By James Tricker
The repeat photography undertaken at the Mountain Legacy Project (MLP) requires thorough preparation before the season starts, and long days in the field hiking to remote peaks and promontories, as Claire and Daniel recount in their climb up Mt Alderson (“A Day in the Field: Going up Mt Alderson”). Although every outing presents its own challenges, each ascent brings the same reward: locating the precise position of the original camera stations and carefully recapturing the images. Standing in the correct spot decades (or even more than a century) since the original photographs were taken is an extremely satisfying accomplishment. It also generates a sense of kinship with all of those who have done this before.
James Tricker negotiating a bloated summit cairn on Mount Tekarra in Jasper National Park Photo credit: Shima Tajarlou
The process for figuring out camera locations begins months in advance of heading into the field. After obtaining historical photographs from Libraries and Archives Canada, MLP researchers use Google Earth to estimate station locations. There is an art to this task and longtime MLP collaborator, Rob Watt, is the undisputed master due to his keen eye and vast knowledge of the Canadian cordillera. Next, the images for each station are gridded, printed and organised into binders to carry into the field.
A beautiful panorama of historical photographs captured by A.O. Wheeler from Station 67 Mud Lake in Peter Lougheed Provincial Park for the 1916 Interprovincial Boundary Survey
The evening before an ascent, the field crew will go over station logistics (i.e., what type of access, distance/elevation gain, on or off trail, etc.), double check the station location in Google Earth and get refamiliarized with the historical images. This involves laying all the images out and matching them together to see if they create a panorama (i.e., to make sure they were all taken from the same spot). This is also the time to identify distinctive foreground features and other clues such as specific aspects of adjacent mountains that will help fine-tune the camera location. The images are then labeled in the order they will be repeated. Heading to bed, the crew will have a pretty good idea about the clues to look out for the next day.
Sonia Voicescu checking locations and prepping images the night before a day in the field
Moving up the trail, crew members will begin to see familiar scenery that was rendered on Google Earth the previous evening. Getting closer to the station, the specific angles and proportions of nearby terrain features visible in the historical photographs become apparent. Closer still, the precise location of the camera station is often dictated by the immediate topography. Peaks with small summits are typically easy to figure out – there simply aren’t many places to put a tripod. Broader peaks may have multiple camera locations to enable unimpeded views in all directions; likewise, more subtle promontories or rounded ridges can be challenging to figure out. Areas of flattish ground with panoramic views typically hold promise. Other clues are provided by the immediate foreground in the historical photographs – distinctive rocks or specific landscape features that help home in the location. However, it’s important to be open-minded when considering these clues as it’s often hard to gauge their actual size. Sometimes a feature can look bigger in the photograph than it is in real life, and at different times of day, shadows will be cast that further complicate interpretation.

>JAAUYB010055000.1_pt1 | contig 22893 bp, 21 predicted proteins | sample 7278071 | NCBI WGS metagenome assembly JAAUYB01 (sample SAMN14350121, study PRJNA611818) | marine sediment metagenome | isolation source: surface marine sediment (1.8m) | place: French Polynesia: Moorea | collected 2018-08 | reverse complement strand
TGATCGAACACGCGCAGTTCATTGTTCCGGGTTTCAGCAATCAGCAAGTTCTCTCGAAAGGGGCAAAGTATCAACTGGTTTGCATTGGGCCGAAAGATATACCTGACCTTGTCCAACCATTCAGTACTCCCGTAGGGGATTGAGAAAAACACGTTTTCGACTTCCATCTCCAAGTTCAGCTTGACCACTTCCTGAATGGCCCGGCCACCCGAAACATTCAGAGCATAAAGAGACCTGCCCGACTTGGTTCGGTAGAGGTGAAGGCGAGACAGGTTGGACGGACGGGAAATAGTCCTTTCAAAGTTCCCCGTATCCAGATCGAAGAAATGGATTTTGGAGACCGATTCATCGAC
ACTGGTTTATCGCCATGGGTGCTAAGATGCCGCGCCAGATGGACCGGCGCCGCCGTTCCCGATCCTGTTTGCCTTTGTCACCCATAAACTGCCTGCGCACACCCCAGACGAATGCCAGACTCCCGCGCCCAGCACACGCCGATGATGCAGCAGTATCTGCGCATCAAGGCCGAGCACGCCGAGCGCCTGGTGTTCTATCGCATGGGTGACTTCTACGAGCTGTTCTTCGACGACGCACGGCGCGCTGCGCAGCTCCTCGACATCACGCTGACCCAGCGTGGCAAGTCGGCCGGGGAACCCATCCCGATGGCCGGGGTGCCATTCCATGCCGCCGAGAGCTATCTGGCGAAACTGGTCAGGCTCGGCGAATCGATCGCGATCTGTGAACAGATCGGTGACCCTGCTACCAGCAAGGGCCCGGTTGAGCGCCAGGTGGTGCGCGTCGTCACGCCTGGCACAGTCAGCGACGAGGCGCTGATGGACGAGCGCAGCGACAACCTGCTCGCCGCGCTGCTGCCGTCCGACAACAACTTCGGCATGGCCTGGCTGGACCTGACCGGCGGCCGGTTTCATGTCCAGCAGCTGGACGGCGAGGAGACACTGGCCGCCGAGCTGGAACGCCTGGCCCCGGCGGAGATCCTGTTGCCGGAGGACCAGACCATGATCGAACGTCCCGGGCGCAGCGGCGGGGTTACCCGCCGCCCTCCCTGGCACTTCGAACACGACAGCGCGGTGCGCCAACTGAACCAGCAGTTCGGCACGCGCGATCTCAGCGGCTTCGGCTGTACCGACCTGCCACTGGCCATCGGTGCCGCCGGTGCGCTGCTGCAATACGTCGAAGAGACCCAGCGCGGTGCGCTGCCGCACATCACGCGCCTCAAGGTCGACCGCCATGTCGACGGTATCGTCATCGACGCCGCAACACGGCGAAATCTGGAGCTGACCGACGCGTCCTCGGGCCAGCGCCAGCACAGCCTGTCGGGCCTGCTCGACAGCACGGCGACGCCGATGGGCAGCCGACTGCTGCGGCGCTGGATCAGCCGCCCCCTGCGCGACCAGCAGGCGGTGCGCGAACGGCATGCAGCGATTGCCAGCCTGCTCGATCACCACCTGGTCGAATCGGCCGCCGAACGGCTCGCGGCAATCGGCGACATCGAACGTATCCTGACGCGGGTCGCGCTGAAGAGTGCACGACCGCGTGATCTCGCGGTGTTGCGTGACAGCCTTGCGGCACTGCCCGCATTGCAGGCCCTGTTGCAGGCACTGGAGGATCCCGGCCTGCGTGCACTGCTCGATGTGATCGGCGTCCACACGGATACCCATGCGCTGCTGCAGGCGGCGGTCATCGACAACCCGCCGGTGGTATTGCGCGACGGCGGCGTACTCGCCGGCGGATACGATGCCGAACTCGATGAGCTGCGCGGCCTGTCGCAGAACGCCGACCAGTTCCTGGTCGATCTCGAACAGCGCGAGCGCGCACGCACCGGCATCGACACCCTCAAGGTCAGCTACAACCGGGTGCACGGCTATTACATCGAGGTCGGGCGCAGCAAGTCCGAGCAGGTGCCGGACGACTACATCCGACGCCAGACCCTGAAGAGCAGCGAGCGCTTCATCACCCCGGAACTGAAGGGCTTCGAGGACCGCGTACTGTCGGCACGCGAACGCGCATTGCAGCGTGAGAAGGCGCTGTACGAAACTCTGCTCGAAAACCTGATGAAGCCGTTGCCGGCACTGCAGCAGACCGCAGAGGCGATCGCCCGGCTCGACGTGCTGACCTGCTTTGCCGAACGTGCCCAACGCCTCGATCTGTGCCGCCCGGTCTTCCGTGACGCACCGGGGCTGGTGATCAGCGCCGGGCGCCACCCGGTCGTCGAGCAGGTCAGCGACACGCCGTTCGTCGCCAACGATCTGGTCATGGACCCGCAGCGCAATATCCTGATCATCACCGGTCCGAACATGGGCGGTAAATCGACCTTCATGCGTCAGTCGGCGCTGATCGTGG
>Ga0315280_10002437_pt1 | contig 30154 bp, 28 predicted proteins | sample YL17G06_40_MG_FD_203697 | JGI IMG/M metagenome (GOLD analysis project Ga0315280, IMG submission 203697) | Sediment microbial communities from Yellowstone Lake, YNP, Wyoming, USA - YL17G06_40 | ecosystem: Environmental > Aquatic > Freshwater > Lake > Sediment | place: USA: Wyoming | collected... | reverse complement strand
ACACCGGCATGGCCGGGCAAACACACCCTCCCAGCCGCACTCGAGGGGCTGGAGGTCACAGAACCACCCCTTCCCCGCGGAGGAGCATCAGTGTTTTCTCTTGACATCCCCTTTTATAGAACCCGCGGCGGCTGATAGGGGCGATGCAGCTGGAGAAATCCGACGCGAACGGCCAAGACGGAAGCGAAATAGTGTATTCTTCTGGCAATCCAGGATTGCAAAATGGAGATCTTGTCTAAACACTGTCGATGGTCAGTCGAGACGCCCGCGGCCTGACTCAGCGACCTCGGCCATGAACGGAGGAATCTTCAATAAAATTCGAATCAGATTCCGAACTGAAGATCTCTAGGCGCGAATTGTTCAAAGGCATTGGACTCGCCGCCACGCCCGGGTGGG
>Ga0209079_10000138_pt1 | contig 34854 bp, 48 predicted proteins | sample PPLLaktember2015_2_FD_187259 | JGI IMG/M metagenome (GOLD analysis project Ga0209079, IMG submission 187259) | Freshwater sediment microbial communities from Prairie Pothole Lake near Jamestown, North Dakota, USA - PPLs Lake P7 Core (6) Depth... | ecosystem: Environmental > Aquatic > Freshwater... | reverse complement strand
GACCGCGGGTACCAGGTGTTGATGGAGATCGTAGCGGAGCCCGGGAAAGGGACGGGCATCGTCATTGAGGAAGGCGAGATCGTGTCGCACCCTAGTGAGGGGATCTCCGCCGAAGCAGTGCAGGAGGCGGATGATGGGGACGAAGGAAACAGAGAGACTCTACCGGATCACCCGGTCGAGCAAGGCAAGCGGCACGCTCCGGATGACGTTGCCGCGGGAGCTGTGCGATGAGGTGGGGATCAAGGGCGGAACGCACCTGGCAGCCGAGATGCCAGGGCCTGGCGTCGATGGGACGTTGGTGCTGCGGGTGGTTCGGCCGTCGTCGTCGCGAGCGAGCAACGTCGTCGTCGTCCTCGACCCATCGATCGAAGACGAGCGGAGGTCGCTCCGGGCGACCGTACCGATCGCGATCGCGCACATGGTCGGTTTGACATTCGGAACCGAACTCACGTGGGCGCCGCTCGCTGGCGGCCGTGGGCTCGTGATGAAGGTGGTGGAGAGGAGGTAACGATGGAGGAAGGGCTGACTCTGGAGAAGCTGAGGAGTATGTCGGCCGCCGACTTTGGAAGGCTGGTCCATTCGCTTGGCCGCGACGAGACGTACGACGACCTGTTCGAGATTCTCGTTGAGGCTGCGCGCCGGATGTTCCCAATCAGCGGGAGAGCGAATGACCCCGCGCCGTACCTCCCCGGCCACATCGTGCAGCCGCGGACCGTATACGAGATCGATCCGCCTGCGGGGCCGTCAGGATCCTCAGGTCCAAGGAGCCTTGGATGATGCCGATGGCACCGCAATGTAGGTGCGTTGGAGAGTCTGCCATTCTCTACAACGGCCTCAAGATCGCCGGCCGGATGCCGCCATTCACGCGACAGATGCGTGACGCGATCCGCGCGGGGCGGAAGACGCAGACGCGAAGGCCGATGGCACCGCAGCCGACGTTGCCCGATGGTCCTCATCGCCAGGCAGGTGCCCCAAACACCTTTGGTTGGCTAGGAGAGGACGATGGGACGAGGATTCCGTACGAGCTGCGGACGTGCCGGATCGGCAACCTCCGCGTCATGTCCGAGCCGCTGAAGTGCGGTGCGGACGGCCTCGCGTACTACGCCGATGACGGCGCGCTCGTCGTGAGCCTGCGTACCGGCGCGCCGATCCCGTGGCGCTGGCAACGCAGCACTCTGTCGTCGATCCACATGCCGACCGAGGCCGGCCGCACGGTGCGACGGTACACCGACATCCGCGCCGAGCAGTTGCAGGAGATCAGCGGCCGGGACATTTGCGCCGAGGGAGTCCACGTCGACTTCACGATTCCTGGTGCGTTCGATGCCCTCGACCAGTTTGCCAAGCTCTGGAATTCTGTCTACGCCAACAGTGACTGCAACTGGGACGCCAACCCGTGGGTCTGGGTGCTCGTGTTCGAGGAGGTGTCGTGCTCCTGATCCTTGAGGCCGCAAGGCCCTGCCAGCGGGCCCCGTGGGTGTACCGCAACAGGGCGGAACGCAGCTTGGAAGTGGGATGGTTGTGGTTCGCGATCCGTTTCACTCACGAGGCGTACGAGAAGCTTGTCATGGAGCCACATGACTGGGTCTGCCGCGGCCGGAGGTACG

Caitlin Mader and James Tricker fine-tuning a camera location from McArthur’s 1900 survey in Kluane National Park Photo credit: Ellen Whitman
There is one clue that usually trumps all others – the unmistakable cairn. Surveyors frequently built cairns after taking their photographs and sighting these usually means much of the detective work is over. However, all of the photographs may not have been taken from the cairn – a second (and third) location may have been used to provide better views in certain directions. Another very real problem is the original cairns on popular summits have grown significantly larger due to hiking parties stacking on additional rocks (sometimes gathered from the foreground of the photographs). I can think of numerous summit cairns so bloated it is impossible to get the camera in the correct location. That issue aside, the cairns provide tangible evidence that the surveyors once stood in the exact same spot all those years ago.
Kristyn Lang next to a 100-year-old cairn built by A.E. Wheeler in Peter Lougheed Provincial Park
In Jasper National Park, I’ve been fortunate that the stations in my study area were previously repeated 25 years ago by Drs. Jeanine Rhemtulla and Eric Higgs. Over the course of three intense summers between 1996-98, they located all 92 stations from M.P. Bridgland’s original 1915 survey, capturing a total of 735 images. They also recorded detailed station notes and, in most cases, captured station location photographs. This has made the process of returning to the stations and capturing the threepeat images much easier! Yet repeat photography remains a significant undertaking. Contributing to this ongoing legacy demands extensive preparation and planning, deep reserves of mental fortitude, physical endurance, a bit of detective work, and the occasional slice of good fortune. When it all comes together, it is truly one of the best jobs in the world!
All images are credited to James Tricker unless otherwise stated.